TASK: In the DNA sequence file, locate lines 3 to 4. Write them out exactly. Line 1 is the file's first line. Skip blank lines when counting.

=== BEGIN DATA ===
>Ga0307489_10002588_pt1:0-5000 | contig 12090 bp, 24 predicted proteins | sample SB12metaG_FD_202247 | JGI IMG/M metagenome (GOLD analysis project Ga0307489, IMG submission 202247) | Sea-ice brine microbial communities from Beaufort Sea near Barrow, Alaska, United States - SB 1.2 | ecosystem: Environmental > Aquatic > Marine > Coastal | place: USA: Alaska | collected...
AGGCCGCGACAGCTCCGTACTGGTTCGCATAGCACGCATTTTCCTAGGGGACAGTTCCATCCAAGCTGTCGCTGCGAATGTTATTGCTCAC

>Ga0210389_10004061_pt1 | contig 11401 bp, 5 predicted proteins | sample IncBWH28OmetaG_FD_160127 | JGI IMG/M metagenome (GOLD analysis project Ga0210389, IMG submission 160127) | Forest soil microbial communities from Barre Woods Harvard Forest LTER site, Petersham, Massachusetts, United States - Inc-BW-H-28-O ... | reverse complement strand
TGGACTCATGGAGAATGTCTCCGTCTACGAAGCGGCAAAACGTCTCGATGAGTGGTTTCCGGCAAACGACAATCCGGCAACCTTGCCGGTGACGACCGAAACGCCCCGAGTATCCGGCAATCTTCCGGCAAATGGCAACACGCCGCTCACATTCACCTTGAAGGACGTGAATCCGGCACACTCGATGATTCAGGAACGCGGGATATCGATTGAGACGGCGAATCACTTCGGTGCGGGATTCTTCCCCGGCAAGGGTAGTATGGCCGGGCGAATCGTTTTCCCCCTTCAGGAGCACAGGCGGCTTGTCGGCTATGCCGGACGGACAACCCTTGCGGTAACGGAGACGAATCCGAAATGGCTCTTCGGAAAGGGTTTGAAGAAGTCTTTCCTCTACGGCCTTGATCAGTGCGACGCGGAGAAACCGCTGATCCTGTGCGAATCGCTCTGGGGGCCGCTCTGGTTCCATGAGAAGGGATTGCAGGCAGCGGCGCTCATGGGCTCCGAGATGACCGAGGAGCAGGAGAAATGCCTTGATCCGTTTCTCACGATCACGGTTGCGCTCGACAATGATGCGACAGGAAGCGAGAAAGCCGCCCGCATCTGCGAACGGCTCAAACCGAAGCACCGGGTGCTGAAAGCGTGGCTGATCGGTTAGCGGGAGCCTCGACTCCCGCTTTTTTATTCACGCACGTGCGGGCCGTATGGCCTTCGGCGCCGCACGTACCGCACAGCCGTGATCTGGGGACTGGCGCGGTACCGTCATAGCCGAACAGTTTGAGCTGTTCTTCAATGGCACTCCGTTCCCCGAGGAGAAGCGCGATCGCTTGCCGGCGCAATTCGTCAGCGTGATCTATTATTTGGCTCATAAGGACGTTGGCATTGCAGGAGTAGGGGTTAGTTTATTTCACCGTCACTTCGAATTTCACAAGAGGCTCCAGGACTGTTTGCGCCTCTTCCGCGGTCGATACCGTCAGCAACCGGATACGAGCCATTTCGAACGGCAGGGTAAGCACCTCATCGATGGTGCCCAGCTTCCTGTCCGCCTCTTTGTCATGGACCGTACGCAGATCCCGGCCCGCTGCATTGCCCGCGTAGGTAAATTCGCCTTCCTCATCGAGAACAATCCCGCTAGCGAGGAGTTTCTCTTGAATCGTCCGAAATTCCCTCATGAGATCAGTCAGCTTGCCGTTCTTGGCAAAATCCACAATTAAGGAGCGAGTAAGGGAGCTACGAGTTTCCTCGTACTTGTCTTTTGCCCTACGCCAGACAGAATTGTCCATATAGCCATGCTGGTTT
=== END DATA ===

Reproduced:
>Ga0210389_10004061_pt1 | contig 11401 bp, 5 predicted proteins | sample IncBWH28OmetaG_FD_160127 | JGI IMG/M metagenome (GOLD analysis project Ga0210389, IMG submission 160127) | Forest soil microbial communities from Barre Woods Harvard Forest LTER site, Petersham, Massachusetts, United States - Inc-BW-H-28-O ... | reverse complement strand
TGGACTCATGGAGAATGTCTCCGTCTACGAAGCGGCAAAACGTCTCGATGAGTGGTTTCCGGCAAACGACAATCCGGCAACCTTGCCGGTGACGACCGAAACGCCCCGAGTATCCGGCAATCTTCCGGCAAATGGCAACACGCCGCTCACATTCACCTTGAAGGACGTGAATCCGGCACACTCGATGATTCAGGAACGCGGGATATCGATTGAGACGGCGAATCACTTCGGTGCGGGATTCTTCCCCGGCAAGGGTAGTATGGCCGGGCGAATCGTTTTCCCCCTTCAGGAGCACAGGCGGCTTGTCGGCTATGCCGGACGGACAACCCTTGCGGTAACGGAGACGAATCCGAAATGGCTCTTCGGAAAGGGTTTGAAGAAGTCTTTCCTCTACGGCCTTGATCAGTGCGACGCGGAGAAACCGCTGATCCTGTGCGAATCGCTCTGGGGGCCGCTCTGGTTCCATGAGAAGGGATTGCAGGCAGCGGCGCTCATGGGCTCCGAGATGACCGAGGAGCAGGAGAAATGCCTTGATCCGTTTCTCACGATCACGGTTGCGCTCGACAATGATGCGACAGGAAGCGAGAAAGCCGCCCGCATCTGCGAACGGCTCAAACCGAAGCACCGGGTGCTGAAAGCGTGGCTGATCGGTTAGCGGGAGCCTCGACTCCCGCTTTTTTATTCACGCACGTGCGGGCCGTATGGCCTTCGGCGCCGCACGTACCGCACAGCCGTGATCTGGGGACTGGCGCGGTACCGTCATAGCCGAACAGTTTGAGCTGTTCTTCAATGGCACTCCGTTCCCCGAGGAGAAGCGCGATCGCTTGCCGGCGCAATTCGTCAGCGTGATCTATTATTTGGCTCATAAGGACGTTGGCATTGCAGGAGTAGGGGTTAGTTTATTTCACCGTCACTTCGAATTTCACAAGAGGCTCCAGGACTGTTTGCGCCTCTTCCGCGGTCGATACCGTCAGCAACCGGATACGAGCCATTTCGAACGGCAGGGTAAGCACCTCATCGATGGTGCCCAGCTTCCTGTCCGCCTCTTTGTCATGGACCGTACGCAGATCCCGGCCCGCTGCATTGCCCGCGTAGGTAAATTCGCCTTCCTCATCGAGAACAATCCCGCTAGCGAGGAGTTTCTCTTGAATCGTCCGAAATTCCCTCATGAGATCAGTCAGCTTGCCGTTCTTGGCAAAATCCACAATTAAGGAGCGAGTAAGGGAGCTACGAGTTTCCTCGTACTTGTCTTTTGCCCTACGCCAGACAGAATTGTCCATATAGCCATGCTGGTTT